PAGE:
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The OEIS lists the number of solutions of N-queens problem (Number of ways of placing n nonattacking queens on an n X n board). However, no formula is given. It is easy to observe that each number in the sequence is more than double its predecessor.

Is there any proven asymptotic exponential lower bound on the number of solutions?

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Let $Q(N)$ be the number we are interested in. In Corollary 1 on the paper below it is proven that $Q(N) > 4^{N/5}$ for any $N$ divisible by $5$. They also conjecture that $\lim_{n \to \infty} \frac{log Q(n)}{n \log n} > 0$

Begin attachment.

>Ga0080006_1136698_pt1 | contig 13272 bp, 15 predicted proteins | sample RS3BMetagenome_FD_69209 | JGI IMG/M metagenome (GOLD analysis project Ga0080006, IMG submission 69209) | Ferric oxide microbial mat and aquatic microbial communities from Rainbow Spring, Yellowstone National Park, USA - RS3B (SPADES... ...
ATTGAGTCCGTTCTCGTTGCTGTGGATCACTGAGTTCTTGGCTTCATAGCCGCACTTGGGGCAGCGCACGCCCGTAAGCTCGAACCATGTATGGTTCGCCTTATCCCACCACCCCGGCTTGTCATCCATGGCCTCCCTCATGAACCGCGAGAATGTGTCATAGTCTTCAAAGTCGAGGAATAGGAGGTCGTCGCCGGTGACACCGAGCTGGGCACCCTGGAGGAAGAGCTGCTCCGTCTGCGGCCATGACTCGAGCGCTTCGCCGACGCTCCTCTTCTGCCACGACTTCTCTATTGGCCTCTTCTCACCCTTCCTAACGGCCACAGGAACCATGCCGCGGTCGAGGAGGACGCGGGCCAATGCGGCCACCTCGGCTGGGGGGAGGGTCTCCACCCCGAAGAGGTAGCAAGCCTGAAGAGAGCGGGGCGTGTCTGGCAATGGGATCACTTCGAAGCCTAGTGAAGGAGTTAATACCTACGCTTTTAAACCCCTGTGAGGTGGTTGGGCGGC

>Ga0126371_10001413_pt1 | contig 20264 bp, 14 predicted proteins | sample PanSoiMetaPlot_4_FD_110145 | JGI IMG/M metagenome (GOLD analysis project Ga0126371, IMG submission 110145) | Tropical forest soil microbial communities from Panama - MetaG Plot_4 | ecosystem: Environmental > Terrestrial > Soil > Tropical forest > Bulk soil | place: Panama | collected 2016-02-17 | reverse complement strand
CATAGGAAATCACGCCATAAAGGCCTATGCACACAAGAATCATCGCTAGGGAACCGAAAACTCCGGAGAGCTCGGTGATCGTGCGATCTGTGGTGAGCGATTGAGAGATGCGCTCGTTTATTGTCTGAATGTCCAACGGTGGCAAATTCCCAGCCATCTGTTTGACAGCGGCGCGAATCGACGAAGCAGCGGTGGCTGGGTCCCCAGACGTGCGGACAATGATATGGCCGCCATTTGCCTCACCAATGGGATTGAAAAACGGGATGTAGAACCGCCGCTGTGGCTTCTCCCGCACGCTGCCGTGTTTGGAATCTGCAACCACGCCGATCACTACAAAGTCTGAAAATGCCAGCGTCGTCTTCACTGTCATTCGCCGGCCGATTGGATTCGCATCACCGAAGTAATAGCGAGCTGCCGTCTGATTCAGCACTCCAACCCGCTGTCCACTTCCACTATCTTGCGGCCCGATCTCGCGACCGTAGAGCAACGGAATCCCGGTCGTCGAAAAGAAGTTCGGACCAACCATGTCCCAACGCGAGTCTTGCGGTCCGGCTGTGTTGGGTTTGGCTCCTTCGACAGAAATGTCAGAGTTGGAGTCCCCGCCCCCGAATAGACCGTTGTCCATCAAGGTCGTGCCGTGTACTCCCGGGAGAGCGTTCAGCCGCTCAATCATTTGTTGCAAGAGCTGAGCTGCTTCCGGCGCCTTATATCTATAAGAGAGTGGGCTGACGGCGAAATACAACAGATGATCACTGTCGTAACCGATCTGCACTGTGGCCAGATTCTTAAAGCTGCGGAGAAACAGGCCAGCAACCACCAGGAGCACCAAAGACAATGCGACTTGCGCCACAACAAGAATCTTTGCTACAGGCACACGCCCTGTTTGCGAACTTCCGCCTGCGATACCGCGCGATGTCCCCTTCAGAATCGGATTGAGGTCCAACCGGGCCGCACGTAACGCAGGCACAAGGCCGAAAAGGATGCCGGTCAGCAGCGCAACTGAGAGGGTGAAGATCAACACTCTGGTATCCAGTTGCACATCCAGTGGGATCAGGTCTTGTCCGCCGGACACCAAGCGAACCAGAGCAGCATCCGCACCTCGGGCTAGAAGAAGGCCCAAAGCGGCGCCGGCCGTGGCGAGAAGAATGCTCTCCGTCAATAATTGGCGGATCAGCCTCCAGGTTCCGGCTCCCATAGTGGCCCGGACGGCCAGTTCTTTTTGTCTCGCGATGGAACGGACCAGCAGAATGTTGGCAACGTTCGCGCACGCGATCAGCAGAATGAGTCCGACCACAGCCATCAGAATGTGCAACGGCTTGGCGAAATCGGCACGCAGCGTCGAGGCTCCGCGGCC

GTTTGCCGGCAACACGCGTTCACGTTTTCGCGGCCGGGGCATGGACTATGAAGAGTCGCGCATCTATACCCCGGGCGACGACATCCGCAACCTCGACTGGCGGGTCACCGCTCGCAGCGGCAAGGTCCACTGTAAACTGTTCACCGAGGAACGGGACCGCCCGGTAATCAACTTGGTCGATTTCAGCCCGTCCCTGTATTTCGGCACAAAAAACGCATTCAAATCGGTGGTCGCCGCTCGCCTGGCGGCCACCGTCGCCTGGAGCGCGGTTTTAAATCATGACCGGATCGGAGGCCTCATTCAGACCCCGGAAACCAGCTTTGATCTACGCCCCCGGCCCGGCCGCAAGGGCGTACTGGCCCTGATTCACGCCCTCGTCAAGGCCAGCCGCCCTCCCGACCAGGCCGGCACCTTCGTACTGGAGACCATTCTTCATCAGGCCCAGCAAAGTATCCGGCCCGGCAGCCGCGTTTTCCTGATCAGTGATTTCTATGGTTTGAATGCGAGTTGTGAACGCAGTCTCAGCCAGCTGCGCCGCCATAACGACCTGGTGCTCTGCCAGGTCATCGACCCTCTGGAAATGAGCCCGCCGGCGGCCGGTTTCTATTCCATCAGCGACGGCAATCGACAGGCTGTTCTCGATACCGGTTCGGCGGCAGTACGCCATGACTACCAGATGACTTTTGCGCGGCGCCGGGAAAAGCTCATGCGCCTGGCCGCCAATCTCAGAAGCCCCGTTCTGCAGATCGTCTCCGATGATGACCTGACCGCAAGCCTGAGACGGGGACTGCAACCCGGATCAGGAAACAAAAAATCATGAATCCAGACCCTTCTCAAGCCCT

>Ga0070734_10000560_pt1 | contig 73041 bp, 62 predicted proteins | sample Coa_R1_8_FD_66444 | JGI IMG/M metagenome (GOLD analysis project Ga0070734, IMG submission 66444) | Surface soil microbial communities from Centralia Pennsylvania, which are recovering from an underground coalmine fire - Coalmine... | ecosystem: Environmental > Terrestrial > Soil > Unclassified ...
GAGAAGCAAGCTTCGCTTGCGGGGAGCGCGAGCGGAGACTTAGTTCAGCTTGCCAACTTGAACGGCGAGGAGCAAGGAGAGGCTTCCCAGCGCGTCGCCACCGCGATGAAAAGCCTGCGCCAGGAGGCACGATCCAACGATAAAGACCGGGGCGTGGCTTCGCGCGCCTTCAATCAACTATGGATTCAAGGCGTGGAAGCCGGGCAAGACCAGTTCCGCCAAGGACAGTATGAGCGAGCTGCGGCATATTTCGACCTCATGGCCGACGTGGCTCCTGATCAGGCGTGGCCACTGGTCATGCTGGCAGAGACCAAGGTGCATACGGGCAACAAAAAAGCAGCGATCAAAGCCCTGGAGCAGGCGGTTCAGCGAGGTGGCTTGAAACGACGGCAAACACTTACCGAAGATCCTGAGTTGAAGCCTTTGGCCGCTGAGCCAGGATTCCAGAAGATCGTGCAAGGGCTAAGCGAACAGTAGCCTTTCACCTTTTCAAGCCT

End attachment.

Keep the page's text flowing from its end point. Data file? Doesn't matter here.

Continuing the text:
Rivin, Igor; Vardi, Ilan; Zimmermann, Paul, The $n$-queens problem, Am. Math. Mon. 101, No. 7, 629-639 (1994). ZBL0825.68479.

You may also be interested in arXiv:1705.05225 by Zur Luria where Theorem 1.1 gives a lower bound on the toroidal version (hence, also the usual version) of the problem of $n^{\Omega(n)}$ fro $n = 2^{2k}+1$.

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